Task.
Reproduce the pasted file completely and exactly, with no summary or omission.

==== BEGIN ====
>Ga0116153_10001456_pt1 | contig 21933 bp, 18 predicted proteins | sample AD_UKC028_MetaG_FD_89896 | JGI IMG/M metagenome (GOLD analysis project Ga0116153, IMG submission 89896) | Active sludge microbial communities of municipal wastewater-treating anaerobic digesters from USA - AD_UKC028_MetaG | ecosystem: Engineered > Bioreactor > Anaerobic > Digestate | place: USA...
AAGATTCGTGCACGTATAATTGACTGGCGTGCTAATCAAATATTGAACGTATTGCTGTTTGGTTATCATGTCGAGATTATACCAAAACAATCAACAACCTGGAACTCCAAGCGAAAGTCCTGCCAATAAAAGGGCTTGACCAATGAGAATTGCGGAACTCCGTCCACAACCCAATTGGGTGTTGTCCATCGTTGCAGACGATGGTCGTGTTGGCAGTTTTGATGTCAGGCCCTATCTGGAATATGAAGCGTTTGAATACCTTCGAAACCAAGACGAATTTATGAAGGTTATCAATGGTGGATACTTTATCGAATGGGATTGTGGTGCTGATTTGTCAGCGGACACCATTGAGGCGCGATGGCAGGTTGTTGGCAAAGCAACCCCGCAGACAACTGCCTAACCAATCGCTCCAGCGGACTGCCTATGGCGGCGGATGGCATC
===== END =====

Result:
>Ga0116153_10001456_pt1 | contig 21933 bp, 18 predicted proteins | sample AD_UKC028_MetaG_FD_89896 | JGI IMG/M metagenome (GOLD analysis project Ga0116153, IMG submission 89896) | Active sludge microbial communities of municipal wastewater-treating anaerobic digesters from USA - AD_UKC028_MetaG | ecosystem: Engineered > Bioreactor > Anaerobic > Digestate | place: USA...
AAGATTCGTGCACGTATAATTGACTGGCGTGCTAATCAAATATTGAACGTATTGCTGTTTGGTTATCATGTCGAGATTATACCAAAACAATCAACAACCTGGAACTCCAAGCGAAAGTCCTGCCAATAAAAGGGCTTGACCAATGAGAATTGCGGAACTCCGTCCACAACCCAATTGGGTGTTGTCCATCGTTGCAGACGATGGTCGTGTTGGCAGTTTTGATGTCAGGCCCTATCTGGAATATGAAGCGTTTGAATACCTTCGAAACCAAGACGAATTTATGAAGGTTATCAATGGTGGATACTTTATCGAATGGGATTGTGGTGCTGATTTGTCAGCGGACACCATTGAGGCGCGATGGCAGGTTGTTGGCAAAGCAACCCCGCAGACAACTGCCTAACCAATCGCTCCAGCGGACTGCCTATGGCGGCGGATGGCATC